The Babinski sign may be a normal occurrence in the 1st year of life, due to a brisker flexion synergy, the toes being a part of it. As the nervous system matures and the pyramidal tract gains more control over spinal motor neurons, the flexion synergy becomes less brisk and toe 'extensors' are no longer a part of it. The toe then often goes down, instead of up, as a result of a segmental reflex involving the small foot muscles and the overlying skin. This is considered to be normal in adults and is termed - flexor plantar response. With lesions of the pyramidal system, structural or functional, this segmental downward response of the toes disappears, the flexion synergy may become disinhibited and the EHL muscle is again recruited into the flexion reflex of the leg producing the sign of 'Babinski'.
The muscles taking part in a fully developed response include extensor hallucis longus, tibialis anterior, extensor digitorum longus, hamstring group of muscles and tensor faciae latae. The characteristic response is dorsiflexion (extension) of the [big toe], which precedes all other movements. It is followed by fanning out and extension of the other toes, dorsiflexion of the ankle and flexion of the hip and knee joint. This response represents 'positive' Babinski sign. There is no such thing as a 'negative' Babinski sign.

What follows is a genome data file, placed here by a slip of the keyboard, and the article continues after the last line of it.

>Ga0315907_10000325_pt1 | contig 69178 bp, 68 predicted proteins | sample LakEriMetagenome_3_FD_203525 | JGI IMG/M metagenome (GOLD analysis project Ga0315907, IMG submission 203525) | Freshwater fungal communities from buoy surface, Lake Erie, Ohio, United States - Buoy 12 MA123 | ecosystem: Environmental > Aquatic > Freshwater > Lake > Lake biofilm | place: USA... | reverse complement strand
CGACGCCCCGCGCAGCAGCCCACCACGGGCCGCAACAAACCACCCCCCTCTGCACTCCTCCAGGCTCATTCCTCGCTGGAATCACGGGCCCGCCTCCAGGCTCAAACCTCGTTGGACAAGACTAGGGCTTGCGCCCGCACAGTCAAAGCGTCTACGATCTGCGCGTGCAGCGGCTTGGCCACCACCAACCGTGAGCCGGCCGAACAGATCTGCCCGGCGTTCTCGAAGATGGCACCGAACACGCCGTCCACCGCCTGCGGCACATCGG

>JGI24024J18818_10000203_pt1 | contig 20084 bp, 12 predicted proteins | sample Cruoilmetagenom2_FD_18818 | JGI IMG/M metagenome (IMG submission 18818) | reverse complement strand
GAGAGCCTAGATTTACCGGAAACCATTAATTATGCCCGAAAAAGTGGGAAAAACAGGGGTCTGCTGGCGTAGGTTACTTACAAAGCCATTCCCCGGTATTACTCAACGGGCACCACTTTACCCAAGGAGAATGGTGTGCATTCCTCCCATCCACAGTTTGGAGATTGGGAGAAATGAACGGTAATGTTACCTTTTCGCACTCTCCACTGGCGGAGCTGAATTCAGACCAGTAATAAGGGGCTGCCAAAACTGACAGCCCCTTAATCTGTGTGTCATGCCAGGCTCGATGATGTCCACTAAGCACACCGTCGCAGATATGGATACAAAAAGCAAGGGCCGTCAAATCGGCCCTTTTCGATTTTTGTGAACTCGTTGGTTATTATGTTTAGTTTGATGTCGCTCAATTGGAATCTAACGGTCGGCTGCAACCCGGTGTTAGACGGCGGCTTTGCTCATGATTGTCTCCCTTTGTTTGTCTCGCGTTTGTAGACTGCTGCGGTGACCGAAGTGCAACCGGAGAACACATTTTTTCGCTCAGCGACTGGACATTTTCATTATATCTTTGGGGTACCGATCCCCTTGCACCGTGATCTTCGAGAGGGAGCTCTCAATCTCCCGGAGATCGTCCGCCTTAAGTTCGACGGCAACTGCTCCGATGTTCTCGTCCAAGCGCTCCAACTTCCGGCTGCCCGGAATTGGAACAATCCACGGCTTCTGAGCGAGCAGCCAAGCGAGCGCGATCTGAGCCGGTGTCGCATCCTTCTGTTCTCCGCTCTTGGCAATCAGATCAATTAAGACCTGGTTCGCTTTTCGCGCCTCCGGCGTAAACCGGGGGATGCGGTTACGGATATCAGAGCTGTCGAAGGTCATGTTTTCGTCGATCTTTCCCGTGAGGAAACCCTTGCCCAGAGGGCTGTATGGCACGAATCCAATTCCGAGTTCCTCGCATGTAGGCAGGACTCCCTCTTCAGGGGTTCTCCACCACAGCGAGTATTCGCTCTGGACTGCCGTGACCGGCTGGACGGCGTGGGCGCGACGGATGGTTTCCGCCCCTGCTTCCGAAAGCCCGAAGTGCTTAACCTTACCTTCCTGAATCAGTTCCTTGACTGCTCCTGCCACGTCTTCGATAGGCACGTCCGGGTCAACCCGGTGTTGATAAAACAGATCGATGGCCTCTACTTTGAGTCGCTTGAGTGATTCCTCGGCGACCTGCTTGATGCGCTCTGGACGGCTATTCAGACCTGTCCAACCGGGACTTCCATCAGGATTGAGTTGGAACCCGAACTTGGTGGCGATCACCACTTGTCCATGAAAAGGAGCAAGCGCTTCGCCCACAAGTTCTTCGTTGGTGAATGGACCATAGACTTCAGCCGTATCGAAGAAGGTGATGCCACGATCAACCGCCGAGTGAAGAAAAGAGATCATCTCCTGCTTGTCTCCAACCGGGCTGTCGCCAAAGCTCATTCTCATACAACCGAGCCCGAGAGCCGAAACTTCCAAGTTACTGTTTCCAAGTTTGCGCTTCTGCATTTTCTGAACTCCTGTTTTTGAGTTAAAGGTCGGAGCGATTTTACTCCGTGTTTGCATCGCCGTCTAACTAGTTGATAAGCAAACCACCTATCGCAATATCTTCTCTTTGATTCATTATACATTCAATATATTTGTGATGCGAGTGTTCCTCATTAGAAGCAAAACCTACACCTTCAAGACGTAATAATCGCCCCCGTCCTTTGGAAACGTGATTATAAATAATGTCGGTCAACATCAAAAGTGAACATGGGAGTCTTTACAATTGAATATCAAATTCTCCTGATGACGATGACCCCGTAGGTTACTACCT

The role of pyramidal tract
There seems to be a close association between occurrence of the Babinski sign and impairment of voluntary foot movement. A Babinski sign can appear only if the intraspinal pathways of the flexion reflex synergy are operative, however, severe the motor deficit in the foot. The function of the pyramidal tract may not only be disturbed by structural lesions of myelin sheaths, axons, or both, but also by nonneurological conditions [Table I].